Stanley and the Women
Kingsley Amis’ seventeenth novel, Stanley and the Women, has already become a cause célèbre. Its wicked satirical thrust and misogynistic sentiments allegedly provoked feminist editors of various publishing houses to try unsuccessfully to stop its publication in the United States. Whatever the truth of these allegations, the emergence of the novel was delayed, and the American edition appeared a year later than its British counterpart. There is substance to this furor, for the antifeminine slant of Stanley and the Women will continue to generate controversy, grievously offending those readers who harbor strong ideological convictions—feminist, leftist, or liberal. Like most satirical works which incline toward corrosive and subversive irony, Stanley and the Women is often unfair, uncharitable, and intolerant; it is also outrageously funny.
Stanley and the Women begins where Jake’s Thing (1978) ends. In Amis’ earlier novel, Jake Richardson, whose sexual drive has diminished almost to the point of nonexistence, submits religiously to the manifold “cures” of psychotherapists and sexologists. At the end of his travail, and after nearly three hundred pages of unrelenting exposure of the incompetence and stupidity of professional therapists and the institutions that sustain them, Jake discovers that the cause of his impotency may have been physical and reflects upon the desirability of reviving his malfunctioning “thing” and thereby regaining his libido:Jake did a quick run-through of women in his mind their concern with the surface of things with seeming to be better and to be right while getting everything wrong, their automatic assumption of the role of injured party in any clash of wills, their certainty that a view is the more credible and useful for the fact that they hold it, their use of misunderstanding and misrepresentation as weapons of debate, their selective sensitivity to tones of voice, their unawareness of the difference in themselves between sincerity and insincerity their fondness for general conversation and directionless discussion, their pre-emption of the major share of feeling, their exaggerated estimate of their own plausibility, their never listening .
His decision as to whether he should undergo more tests is quite easy. “No thanks,” he says, and on that note the novel ends.
These antifeminine sentiments, which through extremity Jake is driven to at the end of the story, pervade Stanley and the Women from the very beginning. The temptation is to equate the attitudes, ideas, and values of the first-person narrator with those of the implied author. Because one is privy to the innermost thoughts and feelings of Stanley Duke and is given an inside view only of him, one is imprisoned within his consciousness. Therefore it is difficult to determine the implied tone of the text, the author’s own attitude or evaluative stance toward the material of his novel, and the amount of ironic distance between the norms of the narrator and those of the author. The problem is compounded when the novel in question is satirical and demands on the part of the reader skills in ironic discounting and interpretive reconstruction.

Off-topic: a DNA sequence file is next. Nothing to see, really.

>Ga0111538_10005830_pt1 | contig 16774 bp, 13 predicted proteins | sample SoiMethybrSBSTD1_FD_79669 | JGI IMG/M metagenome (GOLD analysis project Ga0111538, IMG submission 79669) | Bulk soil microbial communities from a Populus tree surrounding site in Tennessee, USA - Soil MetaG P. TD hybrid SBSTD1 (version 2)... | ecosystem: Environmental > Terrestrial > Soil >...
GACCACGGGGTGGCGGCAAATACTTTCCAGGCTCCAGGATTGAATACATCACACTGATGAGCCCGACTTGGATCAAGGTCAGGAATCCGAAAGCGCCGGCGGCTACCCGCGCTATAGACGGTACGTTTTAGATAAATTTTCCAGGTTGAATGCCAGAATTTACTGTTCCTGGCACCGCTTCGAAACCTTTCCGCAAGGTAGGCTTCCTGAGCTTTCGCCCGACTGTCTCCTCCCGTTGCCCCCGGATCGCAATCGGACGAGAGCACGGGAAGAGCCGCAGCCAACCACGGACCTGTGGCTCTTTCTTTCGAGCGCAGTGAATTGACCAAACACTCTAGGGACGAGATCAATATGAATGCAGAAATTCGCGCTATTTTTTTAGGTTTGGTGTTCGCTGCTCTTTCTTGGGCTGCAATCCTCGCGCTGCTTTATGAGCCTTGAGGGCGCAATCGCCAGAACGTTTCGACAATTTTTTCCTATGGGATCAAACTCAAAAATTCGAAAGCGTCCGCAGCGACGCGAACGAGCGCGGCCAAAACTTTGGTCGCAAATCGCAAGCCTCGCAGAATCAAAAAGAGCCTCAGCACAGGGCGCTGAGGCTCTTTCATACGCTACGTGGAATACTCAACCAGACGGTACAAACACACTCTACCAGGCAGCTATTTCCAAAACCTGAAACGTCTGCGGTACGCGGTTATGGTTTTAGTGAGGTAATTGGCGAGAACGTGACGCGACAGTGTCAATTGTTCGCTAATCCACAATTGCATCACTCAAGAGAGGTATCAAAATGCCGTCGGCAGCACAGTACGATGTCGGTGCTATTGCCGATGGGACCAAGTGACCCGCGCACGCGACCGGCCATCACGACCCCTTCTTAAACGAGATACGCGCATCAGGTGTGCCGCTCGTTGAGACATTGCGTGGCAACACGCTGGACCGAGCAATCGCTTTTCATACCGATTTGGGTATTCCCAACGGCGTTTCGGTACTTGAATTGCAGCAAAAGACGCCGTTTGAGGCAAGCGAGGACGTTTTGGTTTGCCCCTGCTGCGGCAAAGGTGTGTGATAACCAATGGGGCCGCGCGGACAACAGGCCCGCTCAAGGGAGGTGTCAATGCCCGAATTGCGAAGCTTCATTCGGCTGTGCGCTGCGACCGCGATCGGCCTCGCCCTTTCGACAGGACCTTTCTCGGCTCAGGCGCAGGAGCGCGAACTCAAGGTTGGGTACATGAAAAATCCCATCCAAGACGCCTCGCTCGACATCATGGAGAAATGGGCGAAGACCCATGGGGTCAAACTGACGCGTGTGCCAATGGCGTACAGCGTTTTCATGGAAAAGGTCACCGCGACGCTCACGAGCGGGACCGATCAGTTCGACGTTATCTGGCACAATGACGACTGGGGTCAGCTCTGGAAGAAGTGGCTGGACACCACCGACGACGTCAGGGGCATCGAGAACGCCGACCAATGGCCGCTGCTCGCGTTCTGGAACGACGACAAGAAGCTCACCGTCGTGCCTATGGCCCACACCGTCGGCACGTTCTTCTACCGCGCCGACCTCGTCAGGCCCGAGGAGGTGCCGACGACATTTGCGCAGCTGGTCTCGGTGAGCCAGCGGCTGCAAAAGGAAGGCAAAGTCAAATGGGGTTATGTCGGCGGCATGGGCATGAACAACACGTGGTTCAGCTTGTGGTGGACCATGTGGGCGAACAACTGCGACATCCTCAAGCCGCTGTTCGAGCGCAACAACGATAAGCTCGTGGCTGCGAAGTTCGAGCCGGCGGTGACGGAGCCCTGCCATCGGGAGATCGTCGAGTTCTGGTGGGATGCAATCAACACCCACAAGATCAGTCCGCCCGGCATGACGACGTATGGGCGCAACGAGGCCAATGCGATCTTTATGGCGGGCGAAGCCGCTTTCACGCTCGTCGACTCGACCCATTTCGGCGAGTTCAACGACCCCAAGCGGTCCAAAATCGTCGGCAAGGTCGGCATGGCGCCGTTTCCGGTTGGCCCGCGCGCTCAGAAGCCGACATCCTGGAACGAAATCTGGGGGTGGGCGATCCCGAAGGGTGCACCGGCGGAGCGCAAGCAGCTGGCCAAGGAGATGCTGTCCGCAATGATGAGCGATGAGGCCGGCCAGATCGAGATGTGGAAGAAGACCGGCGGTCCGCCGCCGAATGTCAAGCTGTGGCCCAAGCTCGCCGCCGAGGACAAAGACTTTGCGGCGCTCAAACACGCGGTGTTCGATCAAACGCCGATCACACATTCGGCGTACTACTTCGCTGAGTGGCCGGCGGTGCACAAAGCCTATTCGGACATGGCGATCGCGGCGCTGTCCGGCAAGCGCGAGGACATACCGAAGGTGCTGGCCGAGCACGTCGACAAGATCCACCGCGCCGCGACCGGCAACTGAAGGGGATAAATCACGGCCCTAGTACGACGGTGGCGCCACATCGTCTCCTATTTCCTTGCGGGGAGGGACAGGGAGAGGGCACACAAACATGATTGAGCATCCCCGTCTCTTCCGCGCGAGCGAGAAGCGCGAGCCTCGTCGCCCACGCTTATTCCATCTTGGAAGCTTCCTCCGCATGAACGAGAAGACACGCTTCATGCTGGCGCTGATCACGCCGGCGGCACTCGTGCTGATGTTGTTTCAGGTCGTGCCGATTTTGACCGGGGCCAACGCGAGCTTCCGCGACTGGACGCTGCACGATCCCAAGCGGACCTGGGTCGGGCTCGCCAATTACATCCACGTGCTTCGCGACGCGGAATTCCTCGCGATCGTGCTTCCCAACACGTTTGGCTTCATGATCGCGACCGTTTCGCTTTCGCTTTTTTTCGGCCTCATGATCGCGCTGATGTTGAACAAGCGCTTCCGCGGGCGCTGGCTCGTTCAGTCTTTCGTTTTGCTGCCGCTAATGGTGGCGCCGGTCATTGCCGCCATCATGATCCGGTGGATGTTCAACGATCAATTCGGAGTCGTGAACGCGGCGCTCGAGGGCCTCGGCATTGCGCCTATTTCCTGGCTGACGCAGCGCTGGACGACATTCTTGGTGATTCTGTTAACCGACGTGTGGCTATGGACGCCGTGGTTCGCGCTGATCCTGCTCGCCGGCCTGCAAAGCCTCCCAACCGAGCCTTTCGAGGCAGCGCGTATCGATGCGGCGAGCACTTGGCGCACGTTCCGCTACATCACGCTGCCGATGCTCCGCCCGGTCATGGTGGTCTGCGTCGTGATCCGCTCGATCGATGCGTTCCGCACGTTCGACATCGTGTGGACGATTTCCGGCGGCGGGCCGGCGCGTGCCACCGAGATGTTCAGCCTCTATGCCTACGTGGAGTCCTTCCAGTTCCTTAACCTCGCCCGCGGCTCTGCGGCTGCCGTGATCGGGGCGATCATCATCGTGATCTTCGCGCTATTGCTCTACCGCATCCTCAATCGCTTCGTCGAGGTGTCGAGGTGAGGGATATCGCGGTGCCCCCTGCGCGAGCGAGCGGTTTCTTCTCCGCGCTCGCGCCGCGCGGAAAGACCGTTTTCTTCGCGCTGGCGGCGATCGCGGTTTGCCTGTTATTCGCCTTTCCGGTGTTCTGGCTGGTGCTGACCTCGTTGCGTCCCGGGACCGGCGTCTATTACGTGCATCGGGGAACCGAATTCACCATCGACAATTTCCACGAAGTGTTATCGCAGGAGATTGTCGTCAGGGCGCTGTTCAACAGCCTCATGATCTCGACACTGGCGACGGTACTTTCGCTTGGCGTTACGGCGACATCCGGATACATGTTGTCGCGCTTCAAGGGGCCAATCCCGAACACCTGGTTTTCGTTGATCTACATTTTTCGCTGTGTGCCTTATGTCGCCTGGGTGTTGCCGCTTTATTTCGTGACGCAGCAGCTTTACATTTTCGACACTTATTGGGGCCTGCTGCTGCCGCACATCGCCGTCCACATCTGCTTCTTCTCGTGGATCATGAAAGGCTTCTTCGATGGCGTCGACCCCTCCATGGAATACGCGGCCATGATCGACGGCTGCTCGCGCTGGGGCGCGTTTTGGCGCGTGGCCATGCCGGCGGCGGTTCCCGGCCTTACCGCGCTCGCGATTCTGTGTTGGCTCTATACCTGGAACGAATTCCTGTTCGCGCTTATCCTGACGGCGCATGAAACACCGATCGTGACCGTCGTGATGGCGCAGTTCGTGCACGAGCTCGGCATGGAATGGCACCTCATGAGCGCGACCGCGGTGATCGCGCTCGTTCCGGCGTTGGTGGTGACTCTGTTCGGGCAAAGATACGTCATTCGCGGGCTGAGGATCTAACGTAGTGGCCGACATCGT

If only on a superficial level, Kingsley Amis is not Stanley Duke. Stanley has no interest in literature or culture, works in advertising, is mildly anti-Semitic, and drinks cheap Scotch. In fact, he is l’homme moyen sensuel with a vengeance, an upwardly mobile Everyman figure who married a class or two above his own. His sexism is a defense mechanism: in the beginning, a momentary stay against the chaotic confusion of an irrational world; in the end, an explanatory principle of reality, a coherent worldview that gives significance to his experience. Equipped with only his comic resistance to “offences against common sense, good manners, fair play, truth,” Stanley is a sane antihero struggling to cope with an insane world.
At the beginning of the novel, Stanley Duke, the middle-aged advertising manager of a London daily newspaper, is faring well. His second wife, Susan, seems to be an ideal companion, despite her tendency to show off her genius and draw attention to herself. She is eminently preferable to his first wife, Nowell, who abandoned him for a director. As for Nowell, “all that scared her,” Stanley muses, “was the prospect of everybody not looking at her for five seconds . She makes up the past as she goes along. You know, like communists.” Although he is still bothered by her desertion, he happily has no contact with her at present. In fact, Stanley seems the quintessence of the liberated husband, playing a subservient role to his wife at her literary parties and deferring politely to her social and cultural superiority.
The equilibrium of Stanley’s comfortable existence...
(The entire section is 1994 words.)